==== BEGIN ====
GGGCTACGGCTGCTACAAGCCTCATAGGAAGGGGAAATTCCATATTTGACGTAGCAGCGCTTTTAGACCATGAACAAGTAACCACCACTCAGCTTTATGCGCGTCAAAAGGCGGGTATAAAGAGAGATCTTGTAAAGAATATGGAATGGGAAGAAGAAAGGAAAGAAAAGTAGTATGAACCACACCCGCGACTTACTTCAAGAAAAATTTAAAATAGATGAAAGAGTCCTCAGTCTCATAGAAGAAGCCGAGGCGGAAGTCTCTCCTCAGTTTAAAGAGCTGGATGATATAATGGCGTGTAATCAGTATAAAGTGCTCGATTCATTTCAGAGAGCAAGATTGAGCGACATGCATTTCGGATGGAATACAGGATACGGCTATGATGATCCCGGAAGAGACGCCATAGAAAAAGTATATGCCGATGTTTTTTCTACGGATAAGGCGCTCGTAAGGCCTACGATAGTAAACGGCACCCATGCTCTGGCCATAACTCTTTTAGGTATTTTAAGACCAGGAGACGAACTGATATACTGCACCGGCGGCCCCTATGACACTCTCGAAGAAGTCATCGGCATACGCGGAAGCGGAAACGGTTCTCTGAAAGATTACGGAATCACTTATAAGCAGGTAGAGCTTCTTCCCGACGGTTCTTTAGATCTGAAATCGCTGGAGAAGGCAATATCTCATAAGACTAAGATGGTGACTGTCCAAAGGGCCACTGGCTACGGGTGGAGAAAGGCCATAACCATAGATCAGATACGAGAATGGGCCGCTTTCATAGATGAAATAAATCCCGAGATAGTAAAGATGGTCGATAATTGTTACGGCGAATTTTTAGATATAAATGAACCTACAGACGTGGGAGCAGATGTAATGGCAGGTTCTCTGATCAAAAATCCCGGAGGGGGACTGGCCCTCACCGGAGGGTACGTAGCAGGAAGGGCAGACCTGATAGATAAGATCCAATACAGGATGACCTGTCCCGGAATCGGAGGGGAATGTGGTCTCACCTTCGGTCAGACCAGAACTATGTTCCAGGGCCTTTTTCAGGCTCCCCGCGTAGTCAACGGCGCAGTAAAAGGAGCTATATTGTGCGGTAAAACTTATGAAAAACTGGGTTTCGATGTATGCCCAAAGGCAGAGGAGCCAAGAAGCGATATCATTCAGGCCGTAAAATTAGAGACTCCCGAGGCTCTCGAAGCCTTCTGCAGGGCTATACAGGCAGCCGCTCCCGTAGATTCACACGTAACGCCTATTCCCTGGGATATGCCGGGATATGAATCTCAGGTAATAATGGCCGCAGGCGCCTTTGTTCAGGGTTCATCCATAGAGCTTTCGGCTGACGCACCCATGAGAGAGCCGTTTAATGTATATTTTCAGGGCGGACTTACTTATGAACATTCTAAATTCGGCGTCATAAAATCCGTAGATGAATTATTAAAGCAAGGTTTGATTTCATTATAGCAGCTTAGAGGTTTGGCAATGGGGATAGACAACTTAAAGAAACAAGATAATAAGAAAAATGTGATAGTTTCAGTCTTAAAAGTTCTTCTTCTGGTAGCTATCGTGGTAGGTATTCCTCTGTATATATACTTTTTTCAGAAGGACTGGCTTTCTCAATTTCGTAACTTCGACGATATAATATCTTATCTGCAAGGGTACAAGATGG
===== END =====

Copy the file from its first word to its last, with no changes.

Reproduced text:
GGGCTACGGCTGCTACAAGCCTCATAGGAAGGGGAAATTCCATATTTGACGTAGCAGCGCTTTTAGACCATGAACAAGTAACCACCACTCAGCTTTATGCGCGTCAAAAGGCGGGTATAAAGAGAGATCTTGTAAAGAATATGGAATGGGAAGAAGAAAGGAAAGAAAAGTAGTATGAACCACACCCGCGACTTACTTCAAGAAAAATTTAAAATAGATGAAAGAGTCCTCAGTCTCATAGAAGAAGCCGAGGCGGAAGTCTCTCCTCAGTTTAAAGAGCTGGATGATATAATGGCGTGTAATCAGTATAAAGTGCTCGATTCATTTCAGAGAGCAAGATTGAGCGACATGCATTTCGGATGGAATACAGGATACGGCTATGATGATCCCGGAAGAGACGCCATAGAAAAAGTATATGCCGATGTTTTTTCTACGGATAAGGCGCTCGTAAGGCCTACGATAGTAAACGGCACCCATGCTCTGGCCATAACTCTTTTAGGTATTTTAAGACCAGGAGACGAACTGATATACTGCACCGGCGGCCCCTATGACACTCTCGAAGAAGTCATCGGCATACGCGGAAGCGGAAACGGTTCTCTGAAAGATTACGGAATCACTTATAAGCAGGTAGAGCTTCTTCCCGACGGTTCTTTAGATCTGAAATCGCTGGAGAAGGCAATATCTCATAAGACTAAGATGGTGACTGTCCAAAGGGCCACTGGCTACGGGTGGAGAAAGGCCATAACCATAGATCAGATACGAGAATGGGCCGCTTTCATAGATGAAATAAATCCCGAGATAGTAAAGATGGTCGATAATTGTTACGGCGAATTTTTAGATATAAATGAACCTACAGACGTGGGAGCAGATGTAATGGCAGGTTCTCTGATCAAAAATCCCGGAGGGGGACTGGCCCTCACCGGAGGGTACGTAGCAGGAAGGGCAGACCTGATAGATAAGATCCAATACAGGATGACCTGTCCCGGAATCGGAGGGGAATGTGGTCTCACCTTCGGTCAGACCAGAACTATGTTCCAGGGCCTTTTTCAGGCTCCCCGCGTAGTCAACGGCGCAGTAAAAGGAGCTATATTGTGCGGTAAAACTTATGAAAAACTGGGTTTCGATGTATGCCCAAAGGCAGAGGAGCCAAGAAGCGATATCATTCAGGCCGTAAAATTAGAGACTCCCGAGGCTCTCGAAGCCTTCTGCAGGGCTATACAGGCAGCCGCTCCCGTAGATTCACACGTAACGCCTATTCCCTGGGATATGCCGGGATATGAATCTCAGGTAATAATGGCCGCAGGCGCCTTTGTTCAGGGTTCATCCATAGAGCTTTCGGCTGACGCACCCATGAGAGAGCCGTTTAATGTATATTTTCAGGGCGGACTTACTTATGAACATTCTAAATTCGGCGTCATAAAATCCGTAGATGAATTATTAAAGCAAGGTTTGATTTCATTATAGCAGCTTAGAGGTTTGGCAATGGGGATAGACAACTTAAAGAAACAAGATAATAAGAAAAATGTGATAGTTTCAGTCTTAAAAGTTCTTCTTCTGGTAGCTATCGTGGTAGGTATTCCTCTGTATATATACTTTTTTCAGAAGGACTGGCTTTCTCAATTTCGTAACTTCGACGATATAATATCTTATCTGCAAGGGTACAAGATGG